GAPO syndrome is caused by mutations in the anthrax toxin receptor 1 gene (ANTXR1; also known as TEM8) and follows an autosomal-recessive inheritance pattern with high phenotypic penetrance and expressivity. The ANTXR1 gene product plays a role in cytoskeletal reorganization and extracellular matrix deposition in fibroblasts and endovascular pericytes in the skin, connective tissues, chondrocytes, and bone. When ANTXR1 is mutated, connective tissue homeostasis is disrupted and uncontrolled extracellular matrix protein accumulation occurs.
Scalp hair, eyebrows, and eyelashes are present at birth but become sparse over time, with hair follicles replaced by fibrosis. Moreover, widespread interstitial fibrosis of the liver, spleen, lungs, heart, kidneys, pancreas, and adrenals frequently occurs, resulting in multi-organ dysfunction and failure. Patients with GAPO syndrome have mental and motor developmental delays and reduced life expectancy of less than 40 years, usually due to atherosclerosis and interstitial lung disease. Pseudo-anodontia is due to failure of tooth eruption through the gums. Progressive bilateral optic nerve atrophy also frequently occurs in patients with GAPO syndrome patients but is a variable feature of the disease.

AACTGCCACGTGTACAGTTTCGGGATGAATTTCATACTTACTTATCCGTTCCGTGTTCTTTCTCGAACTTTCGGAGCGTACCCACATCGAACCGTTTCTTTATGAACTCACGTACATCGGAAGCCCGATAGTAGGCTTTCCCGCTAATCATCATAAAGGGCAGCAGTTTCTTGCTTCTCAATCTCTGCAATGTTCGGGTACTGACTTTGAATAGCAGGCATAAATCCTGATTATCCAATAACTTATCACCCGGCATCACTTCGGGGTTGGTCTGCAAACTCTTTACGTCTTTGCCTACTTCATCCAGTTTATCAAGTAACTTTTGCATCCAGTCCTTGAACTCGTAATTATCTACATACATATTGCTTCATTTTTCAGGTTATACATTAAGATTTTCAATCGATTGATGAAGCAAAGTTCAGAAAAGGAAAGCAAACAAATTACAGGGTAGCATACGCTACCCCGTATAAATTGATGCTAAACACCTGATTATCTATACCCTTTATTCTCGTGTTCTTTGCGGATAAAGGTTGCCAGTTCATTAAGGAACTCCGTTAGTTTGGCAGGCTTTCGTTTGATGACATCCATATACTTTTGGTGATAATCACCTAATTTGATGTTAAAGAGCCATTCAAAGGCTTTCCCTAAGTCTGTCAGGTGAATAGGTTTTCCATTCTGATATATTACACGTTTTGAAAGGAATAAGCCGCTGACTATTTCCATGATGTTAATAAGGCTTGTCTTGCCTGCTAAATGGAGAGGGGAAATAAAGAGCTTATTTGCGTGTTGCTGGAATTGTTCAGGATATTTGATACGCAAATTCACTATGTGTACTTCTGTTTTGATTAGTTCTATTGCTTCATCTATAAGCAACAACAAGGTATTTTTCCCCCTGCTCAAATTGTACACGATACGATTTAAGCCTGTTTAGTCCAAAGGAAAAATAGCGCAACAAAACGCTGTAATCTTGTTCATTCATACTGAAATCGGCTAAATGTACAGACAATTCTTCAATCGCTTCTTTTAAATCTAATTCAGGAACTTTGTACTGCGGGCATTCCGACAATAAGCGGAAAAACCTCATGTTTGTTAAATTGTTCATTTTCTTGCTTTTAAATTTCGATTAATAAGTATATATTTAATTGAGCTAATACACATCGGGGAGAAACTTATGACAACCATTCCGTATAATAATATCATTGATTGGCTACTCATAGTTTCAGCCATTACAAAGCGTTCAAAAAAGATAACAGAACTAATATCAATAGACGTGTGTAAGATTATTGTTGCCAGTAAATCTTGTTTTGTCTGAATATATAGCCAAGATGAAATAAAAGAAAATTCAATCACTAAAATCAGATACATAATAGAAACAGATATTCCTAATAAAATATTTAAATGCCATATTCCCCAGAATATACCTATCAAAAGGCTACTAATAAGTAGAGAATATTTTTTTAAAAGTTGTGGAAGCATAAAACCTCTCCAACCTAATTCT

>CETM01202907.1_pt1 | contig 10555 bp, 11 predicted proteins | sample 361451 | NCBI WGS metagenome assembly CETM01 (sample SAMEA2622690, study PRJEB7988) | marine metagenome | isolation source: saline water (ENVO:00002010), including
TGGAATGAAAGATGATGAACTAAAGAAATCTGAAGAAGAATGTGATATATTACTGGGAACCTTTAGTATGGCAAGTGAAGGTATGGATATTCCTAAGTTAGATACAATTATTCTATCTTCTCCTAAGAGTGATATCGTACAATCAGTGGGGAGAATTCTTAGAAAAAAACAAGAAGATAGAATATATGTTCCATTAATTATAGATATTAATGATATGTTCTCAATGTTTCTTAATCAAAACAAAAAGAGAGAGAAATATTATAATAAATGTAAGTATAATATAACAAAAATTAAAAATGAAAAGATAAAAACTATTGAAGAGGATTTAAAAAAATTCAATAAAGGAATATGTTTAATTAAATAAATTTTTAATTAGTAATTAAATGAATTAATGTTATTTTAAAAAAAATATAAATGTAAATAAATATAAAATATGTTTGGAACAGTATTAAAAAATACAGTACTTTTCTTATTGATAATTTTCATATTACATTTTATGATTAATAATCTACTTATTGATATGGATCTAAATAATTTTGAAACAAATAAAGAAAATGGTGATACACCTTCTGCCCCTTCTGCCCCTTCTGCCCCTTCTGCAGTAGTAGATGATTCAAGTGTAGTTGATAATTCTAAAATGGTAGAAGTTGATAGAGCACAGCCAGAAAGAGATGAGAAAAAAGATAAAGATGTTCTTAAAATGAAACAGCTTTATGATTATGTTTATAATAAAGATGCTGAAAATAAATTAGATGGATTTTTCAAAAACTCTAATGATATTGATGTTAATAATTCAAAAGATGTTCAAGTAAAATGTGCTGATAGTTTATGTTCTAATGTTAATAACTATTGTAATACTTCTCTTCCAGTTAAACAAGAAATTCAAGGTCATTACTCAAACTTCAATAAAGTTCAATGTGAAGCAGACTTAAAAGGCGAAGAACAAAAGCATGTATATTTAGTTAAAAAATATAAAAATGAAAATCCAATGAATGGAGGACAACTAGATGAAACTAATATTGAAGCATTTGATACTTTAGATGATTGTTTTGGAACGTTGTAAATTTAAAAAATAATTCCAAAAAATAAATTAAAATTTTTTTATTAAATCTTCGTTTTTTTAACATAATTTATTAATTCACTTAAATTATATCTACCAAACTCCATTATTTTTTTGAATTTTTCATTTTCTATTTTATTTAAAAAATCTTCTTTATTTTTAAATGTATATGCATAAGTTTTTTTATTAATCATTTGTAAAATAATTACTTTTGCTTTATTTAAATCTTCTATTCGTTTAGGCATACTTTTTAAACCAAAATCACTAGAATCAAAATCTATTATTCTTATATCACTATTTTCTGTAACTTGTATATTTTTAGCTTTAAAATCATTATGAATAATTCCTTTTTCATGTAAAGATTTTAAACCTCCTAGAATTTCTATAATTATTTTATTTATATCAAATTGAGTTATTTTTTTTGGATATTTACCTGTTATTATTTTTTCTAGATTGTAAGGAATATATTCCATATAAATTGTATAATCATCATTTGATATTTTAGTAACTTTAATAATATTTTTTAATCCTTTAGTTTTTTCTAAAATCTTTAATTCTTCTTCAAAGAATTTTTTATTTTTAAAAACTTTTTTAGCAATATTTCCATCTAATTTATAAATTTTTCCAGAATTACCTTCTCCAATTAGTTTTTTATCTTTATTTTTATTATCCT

For more information, see OMIM.
H47.22 – Hereditary optic atrophy
K00.8 – Other disorders of tooth development
Q84.0 – Congenital alopecia
R62.59 – Other lack of expected normal physiological development in childhood
721843003 – Growth retardation, alopecia, pseudoanodontia, optic atrophy syndrome